I like how this article tells you whether or not it’s pertinent to your needs or not.

  9. Adam

    For Windows the advancedsettings file does not go in the root folder of xbmc. It goes in the userdata folder. So it should read C:\Users\[username]\AppData\Roaming\XBMC\userdata
    And for everyone else. thanks for the suggestions. I’ll just stick to having the database on my pc. It’s pretty much always no anyway

  10. Rob

    I’ve been running this setup for a while. Got the idea off a post @ lifehacker. I’ve got to say, this was the single most impressive thing I’ve done w/ xbmc. Having libraries, and auto-scrobblers, and skins is cool, but pausing and picking backup in another room is AWESOME.

    Currently SQL and the Actual LVM storage sits on an old dual core 3.0ghz AMD machine, w/ 4 gigs of ram. Everything that serves or watches is gigabit wired. Its possible to get the same thing (movie/music) playing in multiple rooms of the house @ the same time, but I found usability problems with it…. remote wouldn’t work on main tv… which was a killer.

    I think I missed the steps about the audio database before, so I’m going to give this a shot!
    Long live XBMC!

  11. Chef_

    I do this with my setup, 3 HTPC XBMC Installs and I take it one step further. I have the profile information stored on a share on the server and I point all installs to the same folder. That way when I update the skin or a setting on one, all three get the setting at next start. Customize once, enjoy many.

  12. Adam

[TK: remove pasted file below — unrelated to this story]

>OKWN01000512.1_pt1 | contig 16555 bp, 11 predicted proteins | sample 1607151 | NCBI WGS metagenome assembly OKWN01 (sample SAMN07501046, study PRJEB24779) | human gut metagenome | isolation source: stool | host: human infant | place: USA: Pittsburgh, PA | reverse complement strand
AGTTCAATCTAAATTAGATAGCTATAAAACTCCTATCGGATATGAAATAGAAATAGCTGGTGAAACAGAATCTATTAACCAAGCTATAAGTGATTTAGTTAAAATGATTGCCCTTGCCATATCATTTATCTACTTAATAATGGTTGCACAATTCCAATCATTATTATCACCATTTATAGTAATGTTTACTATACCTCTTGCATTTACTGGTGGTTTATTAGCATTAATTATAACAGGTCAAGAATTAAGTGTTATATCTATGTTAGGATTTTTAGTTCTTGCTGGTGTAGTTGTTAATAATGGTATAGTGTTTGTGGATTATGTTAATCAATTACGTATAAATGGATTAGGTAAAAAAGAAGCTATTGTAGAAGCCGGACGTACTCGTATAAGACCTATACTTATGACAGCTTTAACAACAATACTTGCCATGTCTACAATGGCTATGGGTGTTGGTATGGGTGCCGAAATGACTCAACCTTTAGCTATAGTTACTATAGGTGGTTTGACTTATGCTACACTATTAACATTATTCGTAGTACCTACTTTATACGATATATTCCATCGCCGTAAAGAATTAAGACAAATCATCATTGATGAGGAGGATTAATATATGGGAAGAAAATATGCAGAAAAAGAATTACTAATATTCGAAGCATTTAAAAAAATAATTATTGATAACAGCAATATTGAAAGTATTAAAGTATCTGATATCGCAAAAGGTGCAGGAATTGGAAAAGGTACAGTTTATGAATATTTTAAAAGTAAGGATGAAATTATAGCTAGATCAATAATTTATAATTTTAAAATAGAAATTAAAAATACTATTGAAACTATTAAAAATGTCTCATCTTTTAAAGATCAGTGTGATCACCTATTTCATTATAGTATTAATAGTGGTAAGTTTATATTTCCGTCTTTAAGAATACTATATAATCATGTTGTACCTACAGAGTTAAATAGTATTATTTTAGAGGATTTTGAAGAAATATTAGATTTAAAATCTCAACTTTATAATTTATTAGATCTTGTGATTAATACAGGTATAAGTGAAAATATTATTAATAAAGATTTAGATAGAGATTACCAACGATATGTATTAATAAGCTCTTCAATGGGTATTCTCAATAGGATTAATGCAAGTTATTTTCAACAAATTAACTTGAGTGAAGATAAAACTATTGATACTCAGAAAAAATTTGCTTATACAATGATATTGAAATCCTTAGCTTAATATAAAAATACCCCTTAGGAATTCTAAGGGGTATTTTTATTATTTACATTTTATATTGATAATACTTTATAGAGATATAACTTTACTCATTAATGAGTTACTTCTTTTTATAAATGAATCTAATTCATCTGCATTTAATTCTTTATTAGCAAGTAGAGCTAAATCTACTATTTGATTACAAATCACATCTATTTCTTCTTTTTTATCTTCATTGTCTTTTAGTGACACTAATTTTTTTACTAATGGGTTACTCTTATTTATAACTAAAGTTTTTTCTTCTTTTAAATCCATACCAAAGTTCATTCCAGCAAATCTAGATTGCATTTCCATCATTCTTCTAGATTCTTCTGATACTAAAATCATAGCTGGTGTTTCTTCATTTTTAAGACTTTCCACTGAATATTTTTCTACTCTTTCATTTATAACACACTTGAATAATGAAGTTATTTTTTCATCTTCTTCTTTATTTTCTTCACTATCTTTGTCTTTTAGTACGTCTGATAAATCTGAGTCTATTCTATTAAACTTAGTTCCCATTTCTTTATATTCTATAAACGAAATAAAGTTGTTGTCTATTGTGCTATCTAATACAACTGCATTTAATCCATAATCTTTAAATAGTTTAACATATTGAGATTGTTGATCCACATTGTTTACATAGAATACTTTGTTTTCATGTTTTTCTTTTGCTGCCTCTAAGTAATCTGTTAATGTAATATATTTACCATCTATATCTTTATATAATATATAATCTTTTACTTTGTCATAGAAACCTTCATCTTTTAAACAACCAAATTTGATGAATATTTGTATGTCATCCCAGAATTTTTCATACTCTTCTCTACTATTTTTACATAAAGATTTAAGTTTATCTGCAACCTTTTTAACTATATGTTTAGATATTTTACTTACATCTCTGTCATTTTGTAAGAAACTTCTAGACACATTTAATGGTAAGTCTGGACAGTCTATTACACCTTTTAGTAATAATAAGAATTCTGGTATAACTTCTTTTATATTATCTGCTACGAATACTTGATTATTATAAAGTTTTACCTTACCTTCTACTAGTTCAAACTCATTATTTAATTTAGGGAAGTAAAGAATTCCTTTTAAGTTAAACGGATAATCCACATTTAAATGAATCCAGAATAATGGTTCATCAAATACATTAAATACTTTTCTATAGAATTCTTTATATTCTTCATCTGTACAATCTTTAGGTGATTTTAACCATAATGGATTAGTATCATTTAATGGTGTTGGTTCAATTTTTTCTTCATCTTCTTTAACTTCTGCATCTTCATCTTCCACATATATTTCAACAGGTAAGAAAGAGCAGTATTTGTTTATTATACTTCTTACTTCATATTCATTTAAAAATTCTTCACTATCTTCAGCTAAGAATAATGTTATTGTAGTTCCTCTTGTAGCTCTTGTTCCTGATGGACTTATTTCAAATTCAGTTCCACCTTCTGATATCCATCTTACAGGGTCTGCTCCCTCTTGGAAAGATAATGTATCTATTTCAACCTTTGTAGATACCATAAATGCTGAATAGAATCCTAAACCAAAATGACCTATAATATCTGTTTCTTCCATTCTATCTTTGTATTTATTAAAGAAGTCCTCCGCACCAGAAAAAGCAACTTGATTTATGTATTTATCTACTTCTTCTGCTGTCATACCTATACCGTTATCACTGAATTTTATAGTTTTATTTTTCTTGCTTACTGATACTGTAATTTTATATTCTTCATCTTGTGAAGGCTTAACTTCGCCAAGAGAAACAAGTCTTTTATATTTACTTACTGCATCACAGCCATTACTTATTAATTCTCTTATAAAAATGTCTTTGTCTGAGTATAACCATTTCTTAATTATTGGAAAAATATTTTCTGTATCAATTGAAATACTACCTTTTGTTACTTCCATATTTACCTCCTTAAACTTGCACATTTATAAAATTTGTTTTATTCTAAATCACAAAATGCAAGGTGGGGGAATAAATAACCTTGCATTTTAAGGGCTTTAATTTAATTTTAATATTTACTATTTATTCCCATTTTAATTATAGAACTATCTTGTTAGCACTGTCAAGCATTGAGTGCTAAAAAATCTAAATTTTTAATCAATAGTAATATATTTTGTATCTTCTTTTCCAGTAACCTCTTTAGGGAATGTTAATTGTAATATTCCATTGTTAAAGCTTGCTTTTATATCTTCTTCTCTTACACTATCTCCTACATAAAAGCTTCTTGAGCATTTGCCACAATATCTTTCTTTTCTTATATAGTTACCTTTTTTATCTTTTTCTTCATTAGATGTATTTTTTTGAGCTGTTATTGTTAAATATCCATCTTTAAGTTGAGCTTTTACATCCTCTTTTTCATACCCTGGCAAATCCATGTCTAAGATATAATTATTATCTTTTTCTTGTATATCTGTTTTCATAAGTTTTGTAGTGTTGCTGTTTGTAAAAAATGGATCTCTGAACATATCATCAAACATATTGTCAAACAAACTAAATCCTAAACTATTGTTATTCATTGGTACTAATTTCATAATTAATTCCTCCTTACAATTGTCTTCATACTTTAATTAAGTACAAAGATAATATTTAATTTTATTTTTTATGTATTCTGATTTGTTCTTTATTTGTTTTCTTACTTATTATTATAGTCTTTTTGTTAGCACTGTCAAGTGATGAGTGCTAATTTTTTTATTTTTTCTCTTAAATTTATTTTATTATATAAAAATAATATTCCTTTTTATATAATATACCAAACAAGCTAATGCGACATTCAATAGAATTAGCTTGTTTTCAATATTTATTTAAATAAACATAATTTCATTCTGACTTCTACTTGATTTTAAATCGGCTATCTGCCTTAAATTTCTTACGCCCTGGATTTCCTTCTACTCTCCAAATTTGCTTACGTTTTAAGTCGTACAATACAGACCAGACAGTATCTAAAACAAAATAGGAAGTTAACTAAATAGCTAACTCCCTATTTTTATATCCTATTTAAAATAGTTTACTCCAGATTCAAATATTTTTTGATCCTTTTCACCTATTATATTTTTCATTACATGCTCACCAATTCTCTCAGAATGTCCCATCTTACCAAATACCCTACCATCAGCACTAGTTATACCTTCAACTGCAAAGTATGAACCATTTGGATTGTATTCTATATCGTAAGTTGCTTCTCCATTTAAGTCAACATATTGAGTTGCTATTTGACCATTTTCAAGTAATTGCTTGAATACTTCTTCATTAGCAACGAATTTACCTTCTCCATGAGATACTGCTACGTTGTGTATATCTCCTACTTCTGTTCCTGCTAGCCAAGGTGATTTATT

Ok I’ve got this up and running and it’s great. Next step. how would I create a whole new library on a different profile? So I can set up a list of movies, etc that are kid friendly and still get the room to room portability

  13. shaf

    Chef, how do you do that….with all 3 ….how do you point the profile to a shared folder?

    thanks

  14. Adam

    Never mind, figured it out… it’s real simple and I’m a twit :P

  15. sti25impreza

    I had tried this back when Lifehacker posted on it but never got it working. Decided to try it again using these instructions but am running into the same issue I did months ago. Everything goes fine until I import stuff into XBMC, its supposed to automatically be populating the database but it isnt. When I run the SELECT COUNT(*) from xbmc_video.tvshow; command I get an error stating the table does not exist. Seems XBMC cant communicate with the database. All my settings are correct, I have quadruple checked them. Anyone have any ideas or experiencing the same issue?

    My XBMC install and my sql database are on the same machine FYI. Tried disabling the firewall and even changing the IP address to use 127.0.0.1 but to no avail.

  16. TODAYinTECH

    This does not work for me. I am able to connect to the database from my xboxes and export the database. But pausing or bookmarking never update the database. I configured the skin to allow me to choose whether to start from the beginning or resume.

  17. scunner

    same issue as sti25impreza.

  18. shellshock

    @sti25impreza & scunner

    I think that the stated path to the advancedsettings.xml file in is wrong (for Windows 7). It works for me, if I put the file in the following directory:
    C:\Users\[username]\AppData\Roaming\XBMC\userdata

  19. akira6968

    If the author reads this, I humbly request you add a small bit of text to this line in your “Stuff people frequently screw up” section…